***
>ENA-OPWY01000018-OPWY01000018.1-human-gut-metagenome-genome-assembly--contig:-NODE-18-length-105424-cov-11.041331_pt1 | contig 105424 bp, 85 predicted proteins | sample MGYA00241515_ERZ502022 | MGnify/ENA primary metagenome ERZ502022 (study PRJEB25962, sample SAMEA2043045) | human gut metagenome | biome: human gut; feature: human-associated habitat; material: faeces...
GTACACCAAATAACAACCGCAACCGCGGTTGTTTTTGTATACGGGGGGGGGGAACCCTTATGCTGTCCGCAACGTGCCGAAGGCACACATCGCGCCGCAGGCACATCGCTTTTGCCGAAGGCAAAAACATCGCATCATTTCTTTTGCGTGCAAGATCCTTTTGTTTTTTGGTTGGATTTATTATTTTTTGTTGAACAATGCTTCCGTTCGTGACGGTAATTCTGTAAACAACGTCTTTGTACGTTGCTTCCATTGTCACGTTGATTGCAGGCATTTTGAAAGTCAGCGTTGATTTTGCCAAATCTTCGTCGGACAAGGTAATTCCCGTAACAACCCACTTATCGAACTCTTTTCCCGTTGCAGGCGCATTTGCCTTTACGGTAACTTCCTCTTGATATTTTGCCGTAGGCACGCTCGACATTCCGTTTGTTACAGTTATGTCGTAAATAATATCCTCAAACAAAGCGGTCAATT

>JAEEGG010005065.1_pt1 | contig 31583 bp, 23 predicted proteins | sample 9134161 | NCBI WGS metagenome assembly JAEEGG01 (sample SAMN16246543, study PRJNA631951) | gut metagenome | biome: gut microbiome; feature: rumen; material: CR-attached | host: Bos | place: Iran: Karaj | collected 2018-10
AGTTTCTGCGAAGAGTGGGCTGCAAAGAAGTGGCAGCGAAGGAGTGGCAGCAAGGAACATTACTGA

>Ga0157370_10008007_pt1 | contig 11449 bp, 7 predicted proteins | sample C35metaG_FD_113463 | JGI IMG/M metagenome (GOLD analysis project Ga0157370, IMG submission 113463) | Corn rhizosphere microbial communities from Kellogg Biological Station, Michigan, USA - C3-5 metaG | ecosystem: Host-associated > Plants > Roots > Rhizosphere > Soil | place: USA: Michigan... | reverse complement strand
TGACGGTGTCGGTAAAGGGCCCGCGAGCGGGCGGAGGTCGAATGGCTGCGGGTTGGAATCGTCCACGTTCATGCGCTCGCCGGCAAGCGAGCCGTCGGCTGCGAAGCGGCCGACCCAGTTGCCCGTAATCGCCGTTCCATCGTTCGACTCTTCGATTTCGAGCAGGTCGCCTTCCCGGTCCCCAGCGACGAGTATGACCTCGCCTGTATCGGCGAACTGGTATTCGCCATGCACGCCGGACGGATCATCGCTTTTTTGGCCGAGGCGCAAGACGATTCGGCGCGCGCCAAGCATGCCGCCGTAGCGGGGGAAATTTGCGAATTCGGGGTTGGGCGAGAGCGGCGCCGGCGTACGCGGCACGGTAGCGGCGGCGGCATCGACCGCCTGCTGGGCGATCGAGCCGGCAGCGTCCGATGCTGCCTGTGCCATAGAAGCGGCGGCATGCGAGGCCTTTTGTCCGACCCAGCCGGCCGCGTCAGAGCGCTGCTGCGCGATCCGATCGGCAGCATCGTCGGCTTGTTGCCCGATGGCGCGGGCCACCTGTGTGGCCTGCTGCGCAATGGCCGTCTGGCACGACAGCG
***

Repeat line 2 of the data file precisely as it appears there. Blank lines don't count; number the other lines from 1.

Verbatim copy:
GTACACCAAATAACAACCGCAACCGCGGTTGTTTTTGTATACGGGGGGGGGGAACCCTTATGCTGTCCGCAACGTGCCGAAGGCACACATCGCGCCGCAGGCACATCGCTTTTGCCGAAGGCAAAAACATCGCATCATTTCTTTTGCGTGCAAGATCCTTTTGTTTTTTGGTTGGATTTATTATTTTTTGTTGAACAATGCTTCCGTTCGTGACGGTAATTCTGTAAACAACGTCTTTGTACGTTGCTTCCATTGTCACGTTGATTGCAGGCATTTTGAAAGTCAGCGTTGATTTTGCCAAATCTTCGTCGGACAAGGTAATTCCCGTAACAACCCACTTATCGAACTCTTTTCCCGTTGCAGGCGCATTTGCCTTTACGGTAACTTCCTCTTGATATTTTGCCGTAGGCACGCTCGACATTCCGTTTGTTACAGTTATGTCGTAAATAATATCCTCAAACAAAGCGGTCAATT